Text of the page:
Brian and I both worked on taking photos, he did most of the taking and the editing of the photos. I did captions, he ran the program to make the web page. I made covers and label/stickers for the CDs, printed them, cut them out and assembled the covers. We shared duties of burning the CDs. It was a team effort, which worked pretty darned well in the end.

We tried to put the photos on a photo website, too. With over 900 photos, we really were stretching the possibilities. We had to give up that idea for the moment.

But Brian figured out how to make a CD an auto-starting one (doesn’t require an icon on most Windows computers), and I figured out how to make a picture for an icon so that if someone looks at this CD in “My Computer” they will see a tiny sweet face of my Grandma Ruthie in the 1920s. Trust me, she was a dynamo but she looked sweet while she packed that power. An amazing woman. And lucky me, I take after her personality more than anyone. Her sons also took after her in great part. We’re enthusiastic and loud and socal, always on the go. And at least speaking for myself, I can’t be anything else if I try.

A Second Too-Big Project
But what is my other project? Um… Susan Hensel, my artist friend who moved to Minneapolis, is having an art exhibit entitled “Threads in Space.” It opens Saturday. It’s all about using knitting and other needlework to make things not expected of the realm of fiberarts/needlework. I called her enough times about cool non-wearable knitted things, that she said, “OK, let’s do a show!” In the end, she did the show almost totally without me, but I will have one piece in it. And I sort of started the idea in the first place, or at least shared the idea early on.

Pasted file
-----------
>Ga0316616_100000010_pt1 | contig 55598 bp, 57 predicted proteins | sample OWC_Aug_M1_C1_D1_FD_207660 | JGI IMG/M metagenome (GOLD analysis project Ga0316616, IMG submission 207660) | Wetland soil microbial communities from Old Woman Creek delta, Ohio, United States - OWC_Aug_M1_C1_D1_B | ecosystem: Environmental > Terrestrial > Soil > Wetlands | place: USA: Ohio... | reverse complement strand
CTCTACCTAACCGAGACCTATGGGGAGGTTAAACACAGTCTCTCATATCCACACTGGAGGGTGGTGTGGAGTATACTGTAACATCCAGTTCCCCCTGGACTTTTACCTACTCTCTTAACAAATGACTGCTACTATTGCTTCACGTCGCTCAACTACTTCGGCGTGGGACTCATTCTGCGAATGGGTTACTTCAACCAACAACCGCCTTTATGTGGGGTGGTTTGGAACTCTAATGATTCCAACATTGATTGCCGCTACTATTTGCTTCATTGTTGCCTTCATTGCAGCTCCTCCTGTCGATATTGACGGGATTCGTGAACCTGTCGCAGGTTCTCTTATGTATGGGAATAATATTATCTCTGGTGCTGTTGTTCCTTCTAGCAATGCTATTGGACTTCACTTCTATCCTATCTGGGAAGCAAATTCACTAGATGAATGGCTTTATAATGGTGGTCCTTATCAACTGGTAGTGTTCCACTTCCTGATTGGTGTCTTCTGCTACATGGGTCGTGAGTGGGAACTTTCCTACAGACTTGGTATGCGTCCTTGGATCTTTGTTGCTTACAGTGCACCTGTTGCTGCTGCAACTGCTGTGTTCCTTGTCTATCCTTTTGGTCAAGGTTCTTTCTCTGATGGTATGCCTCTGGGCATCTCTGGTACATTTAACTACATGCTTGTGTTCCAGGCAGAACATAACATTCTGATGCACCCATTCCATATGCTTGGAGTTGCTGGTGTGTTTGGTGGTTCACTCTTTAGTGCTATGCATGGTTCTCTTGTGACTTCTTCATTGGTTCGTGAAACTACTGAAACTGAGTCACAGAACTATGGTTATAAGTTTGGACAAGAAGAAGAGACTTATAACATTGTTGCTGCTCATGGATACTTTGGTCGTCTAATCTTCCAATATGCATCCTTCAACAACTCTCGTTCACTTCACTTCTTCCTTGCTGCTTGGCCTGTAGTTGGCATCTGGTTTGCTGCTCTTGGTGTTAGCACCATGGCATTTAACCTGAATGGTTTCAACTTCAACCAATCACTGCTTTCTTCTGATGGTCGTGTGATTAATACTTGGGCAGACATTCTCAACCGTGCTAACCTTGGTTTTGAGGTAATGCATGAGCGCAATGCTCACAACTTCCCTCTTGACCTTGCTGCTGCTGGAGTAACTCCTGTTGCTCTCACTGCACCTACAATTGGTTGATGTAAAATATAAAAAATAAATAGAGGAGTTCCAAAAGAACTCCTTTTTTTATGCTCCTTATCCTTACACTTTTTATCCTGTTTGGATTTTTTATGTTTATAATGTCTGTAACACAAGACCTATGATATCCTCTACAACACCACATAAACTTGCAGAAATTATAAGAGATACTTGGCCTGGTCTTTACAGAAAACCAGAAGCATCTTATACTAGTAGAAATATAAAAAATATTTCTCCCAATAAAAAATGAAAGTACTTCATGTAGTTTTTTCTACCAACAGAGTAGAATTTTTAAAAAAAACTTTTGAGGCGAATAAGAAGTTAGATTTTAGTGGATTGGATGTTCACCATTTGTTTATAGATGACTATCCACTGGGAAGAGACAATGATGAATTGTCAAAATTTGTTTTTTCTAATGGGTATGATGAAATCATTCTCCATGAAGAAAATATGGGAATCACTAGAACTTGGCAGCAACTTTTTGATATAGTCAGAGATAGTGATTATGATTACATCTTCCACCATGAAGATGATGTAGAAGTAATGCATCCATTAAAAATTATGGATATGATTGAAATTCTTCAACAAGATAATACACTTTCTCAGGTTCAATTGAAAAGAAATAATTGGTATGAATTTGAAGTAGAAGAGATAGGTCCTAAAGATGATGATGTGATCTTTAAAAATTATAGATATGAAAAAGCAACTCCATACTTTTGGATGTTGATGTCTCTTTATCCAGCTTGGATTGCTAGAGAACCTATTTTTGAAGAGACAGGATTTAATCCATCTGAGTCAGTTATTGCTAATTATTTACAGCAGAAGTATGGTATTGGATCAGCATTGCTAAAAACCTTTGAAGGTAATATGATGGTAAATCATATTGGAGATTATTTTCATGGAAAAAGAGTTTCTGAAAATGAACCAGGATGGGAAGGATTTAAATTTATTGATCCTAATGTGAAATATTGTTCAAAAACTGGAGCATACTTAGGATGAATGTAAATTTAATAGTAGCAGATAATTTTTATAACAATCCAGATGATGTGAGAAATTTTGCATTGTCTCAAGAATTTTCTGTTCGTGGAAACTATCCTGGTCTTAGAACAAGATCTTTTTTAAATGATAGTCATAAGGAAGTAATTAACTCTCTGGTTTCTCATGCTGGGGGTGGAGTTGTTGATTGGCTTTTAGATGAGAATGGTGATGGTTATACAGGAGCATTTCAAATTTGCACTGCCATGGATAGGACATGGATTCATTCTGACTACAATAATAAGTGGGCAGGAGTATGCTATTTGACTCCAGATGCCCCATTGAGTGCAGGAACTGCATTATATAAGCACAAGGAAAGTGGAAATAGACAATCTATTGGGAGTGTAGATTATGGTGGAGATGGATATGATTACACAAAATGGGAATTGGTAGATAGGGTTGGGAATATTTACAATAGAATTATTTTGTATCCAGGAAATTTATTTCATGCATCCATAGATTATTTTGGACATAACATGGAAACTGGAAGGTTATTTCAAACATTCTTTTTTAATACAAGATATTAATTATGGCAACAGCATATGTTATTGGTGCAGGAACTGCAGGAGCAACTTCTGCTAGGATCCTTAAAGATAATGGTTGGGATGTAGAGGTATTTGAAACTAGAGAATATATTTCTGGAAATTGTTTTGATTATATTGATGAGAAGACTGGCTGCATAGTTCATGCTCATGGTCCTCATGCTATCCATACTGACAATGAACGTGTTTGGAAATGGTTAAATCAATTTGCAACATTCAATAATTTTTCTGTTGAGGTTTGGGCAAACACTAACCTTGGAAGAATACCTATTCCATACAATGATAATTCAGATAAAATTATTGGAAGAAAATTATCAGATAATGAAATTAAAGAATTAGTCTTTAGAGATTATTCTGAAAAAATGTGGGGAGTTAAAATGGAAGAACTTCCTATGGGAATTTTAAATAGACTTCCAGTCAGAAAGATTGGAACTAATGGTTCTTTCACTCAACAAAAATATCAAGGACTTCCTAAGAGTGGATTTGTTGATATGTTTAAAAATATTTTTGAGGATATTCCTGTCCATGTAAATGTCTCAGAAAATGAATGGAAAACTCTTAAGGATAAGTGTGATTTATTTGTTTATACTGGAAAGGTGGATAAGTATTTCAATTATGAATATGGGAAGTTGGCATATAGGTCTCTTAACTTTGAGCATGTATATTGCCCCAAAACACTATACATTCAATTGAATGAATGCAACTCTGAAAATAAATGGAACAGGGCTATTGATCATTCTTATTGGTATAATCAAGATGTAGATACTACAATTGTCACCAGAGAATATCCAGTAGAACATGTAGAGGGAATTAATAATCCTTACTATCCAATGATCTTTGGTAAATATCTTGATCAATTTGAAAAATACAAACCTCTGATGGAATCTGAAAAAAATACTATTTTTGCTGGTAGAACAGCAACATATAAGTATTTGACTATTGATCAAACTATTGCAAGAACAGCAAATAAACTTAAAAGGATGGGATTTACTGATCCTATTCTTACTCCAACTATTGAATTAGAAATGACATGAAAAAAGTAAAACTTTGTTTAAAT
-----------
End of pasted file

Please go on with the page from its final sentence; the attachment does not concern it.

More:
My piece? Oh… now this is where you find out how disconnected from reality I can be. I’m knitting a self-portrait from a photograph. Well, Brian took the photo and I scanned it in, spent hours and days and weeks manipulating it and saving it in a zillion ways, and then chose one graph of many to knit from. Then I had to go find as many variations of cream/tan/taupe/brown as I could, which could be knitted together (mostly sockyarns, and a few lace yarns used in three or four strands held together). Changing yarns sometimes every stitch for a dozen or so stitches in a row.

It’s 91 stitches wide, and 114 rows high. That’s 10,374 stitches. I worked on the computer part of it in 2005. I bought the yarns in June. And I started knitting after the CD release party, not two weeks ago.

The bad news is that I think for me every big project has a day at least, where I hate it. I want to give up, throw it away, say I never wanted to really do that. This is why I did not say much about it here. I needed to save my energy to get through the blue days. And they did come.